Given the pace of innovation—and the competition for expertise in software, user experience and app development—is it a challenge to attract and retain the right talent?
Competition for top technical talent is indeed very fierce. Fortunately, there is no more exciting technology space today than automotive - and cockpit electronics in particular. Beyond a company’s product portfolio or market position, it takes a compelling vision and mission to attract the best talent. We offer talented engineers, particularly in software, an opportunity to work in one of the fastest evolving segments of automotive where they can directly influence the future of transportation and mobility. Right now, our product portfolio and our intentions are steering toward advanced driver assistance systems (ADAS) and automated driving. These are very mission-driven purposes - things that people with the right talent want to be involved with and help solve.
To what extent are you innovating for rear seat/all passengers?
The unique thing about the cockpit electronics business is that we historically only designed the experience for the driver. Now we design for the driver when they’re driving as well as when they might be in autonomous mode. We also design for the front passenger experience and, of course, the rear passenger experience. Partly due to our strength in China, the largest passenger car market, we have real production experience in large rear screen applications for passenger entertainment. We’re leveraging these applications to create new and improved user experiences for automated driving or car-sharing.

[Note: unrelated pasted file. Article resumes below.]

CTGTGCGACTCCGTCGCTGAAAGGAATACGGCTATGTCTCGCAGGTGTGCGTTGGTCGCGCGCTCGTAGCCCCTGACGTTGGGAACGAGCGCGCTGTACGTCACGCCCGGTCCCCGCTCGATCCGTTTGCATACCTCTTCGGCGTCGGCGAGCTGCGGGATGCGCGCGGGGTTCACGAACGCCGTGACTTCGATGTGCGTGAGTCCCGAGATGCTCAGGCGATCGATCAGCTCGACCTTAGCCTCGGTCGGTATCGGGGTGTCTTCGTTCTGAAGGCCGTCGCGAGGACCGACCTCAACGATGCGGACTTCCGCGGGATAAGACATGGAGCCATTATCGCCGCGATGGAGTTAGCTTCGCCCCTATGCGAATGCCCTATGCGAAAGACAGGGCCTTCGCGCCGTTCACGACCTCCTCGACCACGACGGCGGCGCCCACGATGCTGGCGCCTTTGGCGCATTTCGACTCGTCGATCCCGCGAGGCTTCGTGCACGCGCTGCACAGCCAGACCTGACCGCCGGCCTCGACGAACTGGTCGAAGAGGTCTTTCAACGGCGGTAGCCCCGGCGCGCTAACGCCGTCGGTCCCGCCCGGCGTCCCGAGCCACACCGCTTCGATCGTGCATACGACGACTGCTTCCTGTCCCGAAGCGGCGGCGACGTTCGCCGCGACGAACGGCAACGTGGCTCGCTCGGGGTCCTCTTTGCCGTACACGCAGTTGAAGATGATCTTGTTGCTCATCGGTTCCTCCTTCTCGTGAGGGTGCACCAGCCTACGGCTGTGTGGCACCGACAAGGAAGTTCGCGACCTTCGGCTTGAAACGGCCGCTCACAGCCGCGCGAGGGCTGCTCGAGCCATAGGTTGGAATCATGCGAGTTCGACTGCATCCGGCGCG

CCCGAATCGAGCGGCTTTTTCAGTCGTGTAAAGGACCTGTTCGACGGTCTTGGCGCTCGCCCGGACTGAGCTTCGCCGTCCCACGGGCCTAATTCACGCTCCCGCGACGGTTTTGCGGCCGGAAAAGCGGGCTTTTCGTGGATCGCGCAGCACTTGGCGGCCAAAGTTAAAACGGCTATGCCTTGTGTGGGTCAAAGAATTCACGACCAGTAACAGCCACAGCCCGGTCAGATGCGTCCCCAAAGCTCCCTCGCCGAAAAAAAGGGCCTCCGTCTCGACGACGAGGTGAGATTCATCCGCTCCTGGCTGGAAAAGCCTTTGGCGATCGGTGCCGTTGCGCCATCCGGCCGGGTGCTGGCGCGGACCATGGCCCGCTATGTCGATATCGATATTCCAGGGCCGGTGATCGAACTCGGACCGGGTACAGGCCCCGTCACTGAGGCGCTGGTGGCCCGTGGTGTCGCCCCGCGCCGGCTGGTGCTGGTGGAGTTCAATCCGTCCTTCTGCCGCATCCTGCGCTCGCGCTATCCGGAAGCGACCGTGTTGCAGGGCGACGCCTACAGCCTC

We’re also seeing some of the more progressive automakers bringing more personalized displays into the doors, having bigger displays in the rear seats, or displays dropping down from the ceiling. It’s all about the experience, interaction and consuming content.
There is a lot of talk about the autonomous car. How do you see this changing the look and feel of the cockpit?